1992: Happy anniversaries in Washington, D.C.

Keith Bundy breaks into a big, happy laugh, “I love the outdoor space. And I love the kitchen,” he says. “I love to cook, and meals are so important to the family core, just being together.”

The home Bundy moved into with his wife, Pam, and their three children in 1992 is one of 10 built in Washington, D.C., when the Carter Work Project brought the former president and first lady back to town.

Bundy remembers lots of news coverage and being quite happily surprised with the entire process. “I never thought that it would happen so fast,” he says. “After 6 months labor, we were in the house.” He lets out an amazed chuckle, remembering what felt like a whirlwind. “Just before the build, we came out to the site where the home was to be built, and it was just a concrete slab. And we finished the build before that week was out.”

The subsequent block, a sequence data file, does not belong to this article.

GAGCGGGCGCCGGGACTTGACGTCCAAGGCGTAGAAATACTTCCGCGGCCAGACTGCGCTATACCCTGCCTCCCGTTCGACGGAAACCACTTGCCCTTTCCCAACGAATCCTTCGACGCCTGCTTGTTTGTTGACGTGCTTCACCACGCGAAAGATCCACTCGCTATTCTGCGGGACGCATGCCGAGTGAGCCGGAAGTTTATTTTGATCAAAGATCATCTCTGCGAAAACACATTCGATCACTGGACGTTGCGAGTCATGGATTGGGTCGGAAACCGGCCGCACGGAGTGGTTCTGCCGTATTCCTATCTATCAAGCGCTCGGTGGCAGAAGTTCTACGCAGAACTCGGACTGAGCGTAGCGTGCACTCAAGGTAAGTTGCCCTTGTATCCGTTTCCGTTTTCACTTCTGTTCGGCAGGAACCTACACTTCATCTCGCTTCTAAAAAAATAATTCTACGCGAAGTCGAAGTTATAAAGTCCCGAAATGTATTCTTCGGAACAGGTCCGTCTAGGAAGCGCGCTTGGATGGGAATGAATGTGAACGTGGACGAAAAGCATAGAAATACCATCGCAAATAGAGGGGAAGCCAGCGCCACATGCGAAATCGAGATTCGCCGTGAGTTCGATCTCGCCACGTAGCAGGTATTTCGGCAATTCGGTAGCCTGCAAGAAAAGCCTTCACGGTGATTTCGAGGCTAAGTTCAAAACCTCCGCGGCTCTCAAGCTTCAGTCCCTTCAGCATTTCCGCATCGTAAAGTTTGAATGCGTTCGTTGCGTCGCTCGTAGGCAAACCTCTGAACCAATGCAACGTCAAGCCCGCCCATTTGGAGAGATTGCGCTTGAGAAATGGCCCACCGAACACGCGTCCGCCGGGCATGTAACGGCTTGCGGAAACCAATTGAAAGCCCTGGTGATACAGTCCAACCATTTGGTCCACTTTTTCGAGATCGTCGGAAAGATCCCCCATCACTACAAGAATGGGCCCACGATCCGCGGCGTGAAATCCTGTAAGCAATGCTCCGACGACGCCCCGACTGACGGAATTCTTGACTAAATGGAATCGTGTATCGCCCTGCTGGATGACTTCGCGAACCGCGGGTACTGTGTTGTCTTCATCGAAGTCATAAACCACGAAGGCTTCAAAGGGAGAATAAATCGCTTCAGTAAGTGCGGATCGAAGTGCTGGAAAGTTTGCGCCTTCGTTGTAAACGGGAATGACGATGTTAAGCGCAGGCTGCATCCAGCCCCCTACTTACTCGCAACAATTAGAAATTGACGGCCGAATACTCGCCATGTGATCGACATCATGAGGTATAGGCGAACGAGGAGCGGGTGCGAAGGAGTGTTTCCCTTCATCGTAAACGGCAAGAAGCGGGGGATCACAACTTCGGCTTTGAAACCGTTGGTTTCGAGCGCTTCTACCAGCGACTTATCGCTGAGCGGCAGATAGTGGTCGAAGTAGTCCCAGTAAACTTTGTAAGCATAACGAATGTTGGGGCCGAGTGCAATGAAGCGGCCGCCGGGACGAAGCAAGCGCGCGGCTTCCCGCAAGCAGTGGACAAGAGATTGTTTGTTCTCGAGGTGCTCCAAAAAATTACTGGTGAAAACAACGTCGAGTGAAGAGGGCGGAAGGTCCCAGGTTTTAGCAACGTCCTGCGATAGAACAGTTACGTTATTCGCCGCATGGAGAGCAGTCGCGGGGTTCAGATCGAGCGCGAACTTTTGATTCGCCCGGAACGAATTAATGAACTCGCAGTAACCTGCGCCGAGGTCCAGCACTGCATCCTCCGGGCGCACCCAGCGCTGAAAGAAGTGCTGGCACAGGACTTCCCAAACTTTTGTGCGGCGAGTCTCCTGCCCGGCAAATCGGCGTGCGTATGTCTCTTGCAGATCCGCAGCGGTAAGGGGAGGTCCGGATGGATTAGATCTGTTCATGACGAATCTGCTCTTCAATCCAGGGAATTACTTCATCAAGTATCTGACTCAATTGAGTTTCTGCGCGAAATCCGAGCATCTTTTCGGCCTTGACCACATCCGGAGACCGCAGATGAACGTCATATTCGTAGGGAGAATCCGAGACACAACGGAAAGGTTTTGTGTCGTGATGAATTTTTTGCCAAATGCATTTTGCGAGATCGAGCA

As years have passed, two of the Bundy children have moved out. The third, a son with a physical disability, lives with Keith and Pam, who has health issues, as well. Their conditions give Keith one more item to add to the list of things he loves about his house: no stairs. “I love that everything is one level, especially as I see my wife struggling,” he says. “She’s been struggling the last few years with balance and walking, so the one level is terrific.”

Having a stable, affordable place they love to call their own for the last 21 years has helped the Bundy family focus on more important things like health — and each other. The day they moved in, June 18, is twice as special for them. This year, Bundy explains, “My wife and I celebrated our 26th wedding anniversary on the anniversary of moving into the house.”

ALSO IN 1992: In addition to the 10 homes completed in D.C., 10 row houses were rehabbed in the Sandtown area of Baltimore.